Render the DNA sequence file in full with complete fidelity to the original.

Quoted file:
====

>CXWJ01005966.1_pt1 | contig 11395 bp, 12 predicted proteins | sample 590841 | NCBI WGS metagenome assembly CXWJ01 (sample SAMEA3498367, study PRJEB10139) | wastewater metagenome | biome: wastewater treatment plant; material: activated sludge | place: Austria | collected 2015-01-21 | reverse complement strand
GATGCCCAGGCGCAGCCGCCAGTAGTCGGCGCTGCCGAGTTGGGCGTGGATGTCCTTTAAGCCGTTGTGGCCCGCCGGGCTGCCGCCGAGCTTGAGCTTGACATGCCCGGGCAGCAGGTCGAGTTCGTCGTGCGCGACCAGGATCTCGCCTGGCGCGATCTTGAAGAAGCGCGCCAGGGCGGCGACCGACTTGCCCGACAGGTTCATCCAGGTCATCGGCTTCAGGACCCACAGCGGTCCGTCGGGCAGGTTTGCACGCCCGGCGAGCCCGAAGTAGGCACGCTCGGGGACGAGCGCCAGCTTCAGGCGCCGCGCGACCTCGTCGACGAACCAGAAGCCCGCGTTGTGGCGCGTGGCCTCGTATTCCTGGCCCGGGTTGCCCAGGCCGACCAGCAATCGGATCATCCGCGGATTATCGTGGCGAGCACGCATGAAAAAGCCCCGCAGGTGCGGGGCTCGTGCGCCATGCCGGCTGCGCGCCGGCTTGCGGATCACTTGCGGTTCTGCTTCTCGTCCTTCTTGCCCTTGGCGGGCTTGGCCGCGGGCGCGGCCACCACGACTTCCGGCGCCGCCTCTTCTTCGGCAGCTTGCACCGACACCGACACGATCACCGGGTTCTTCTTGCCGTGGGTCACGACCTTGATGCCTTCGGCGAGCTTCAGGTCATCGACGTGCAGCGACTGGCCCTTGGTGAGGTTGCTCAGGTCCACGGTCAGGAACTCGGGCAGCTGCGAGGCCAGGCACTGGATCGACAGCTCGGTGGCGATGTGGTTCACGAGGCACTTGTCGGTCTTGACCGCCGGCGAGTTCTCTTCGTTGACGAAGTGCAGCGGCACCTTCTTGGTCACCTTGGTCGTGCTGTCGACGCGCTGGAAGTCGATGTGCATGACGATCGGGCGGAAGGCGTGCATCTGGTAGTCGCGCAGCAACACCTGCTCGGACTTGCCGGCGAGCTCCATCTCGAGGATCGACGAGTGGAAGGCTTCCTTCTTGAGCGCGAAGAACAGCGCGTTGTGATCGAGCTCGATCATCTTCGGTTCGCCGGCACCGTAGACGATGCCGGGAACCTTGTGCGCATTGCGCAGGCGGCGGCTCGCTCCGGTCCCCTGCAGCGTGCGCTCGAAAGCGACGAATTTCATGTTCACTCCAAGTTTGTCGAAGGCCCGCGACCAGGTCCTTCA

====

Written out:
>CXWJ01005966.1_pt1 | contig 11395 bp, 12 predicted proteins | sample 590841 | NCBI WGS metagenome assembly CXWJ01 (sample SAMEA3498367, study PRJEB10139) | wastewater metagenome | biome: wastewater treatment plant; material: activated sludge | place: Austria | collected 2015-01-21 | reverse complement strand
GATGCCCAGGCGCAGCCGCCAGTAGTCGGCGCTGCCGAGTTGGGCGTGGATGTCCTTTAAGCCGTTGTGGCCCGCCGGGCTGCCGCCGAGCTTGAGCTTGACATGCCCGGGCAGCAGGTCGAGTTCGTCGTGCGCGACCAGGATCTCGCCTGGCGCGATCTTGAAGAAGCGCGCCAGGGCGGCGACCGACTTGCCCGACAGGTTCATCCAGGTCATCGGCTTCAGGACCCACAGCGGTCCGTCGGGCAGGTTTGCACGCCCGGCGAGCCCGAAGTAGGCACGCTCGGGGACGAGCGCCAGCTTCAGGCGCCGCGCGACCTCGTCGACGAACCAGAAGCCCGCGTTGTGGCGCGTGGCCTCGTATTCCTGGCCCGGGTTGCCCAGGCCGACCAGCAATCGGATCATCCGCGGATTATCGTGGCGAGCACGCATGAAAAAGCCCCGCAGGTGCGGGGCTCGTGCGCCATGCCGGCTGCGCGCCGGCTTGCGGATCACTTGCGGTTCTGCTTCTCGTCCTTCTTGCCCTTGGCGGGCTTGGCCGCGGGCGCGGCCACCACGACTTCCGGCGCCGCCTCTTCTTCGGCAGCTTGCACCGACACCGACACGATCACCGGGTTCTTCTTGCCGTGGGTCACGACCTTGATGCCTTCGGCGAGCTTCAGGTCATCGACGTGCAGCGACTGGCCCTTGGTGAGGTTGCTCAGGTCCACGGTCAGGAACTCGGGCAGCTGCGAGGCCAGGCACTGGATCGACAGCTCGGTGGCGATGTGGTTCACGAGGCACTTGTCGGTCTTGACCGCCGGCGAGTTCTCTTCGTTGACGAAGTGCAGCGGCACCTTCTTGGTCACCTTGGTCGTGCTGTCGACGCGCTGGAAGTCGATGTGCATGACGATCGGGCGGAAGGCGTGCATCTGGTAGTCGCGCAGCAACACCTGCTCGGACTTGCCGGCGAGCTCCATCTCGAGGATCGACGAGTGGAAGGCTTCCTTCTTGAGCGCGAAGAACAGCGCGTTGTGATCGAGCTCGATCATCTTCGGTTCGCCGGCACCGTAGACGATGCCGGGAACCTTGTGCGCATTGCGCAGGCGGCGGCTCGCTCCGGTCCCCTGCAGCGTGCGCTCGAAAGCGACGAATTTCATGTTCACTCCAAGTTTGTCGAAGGCCCGCGACCAGGTCCTTCA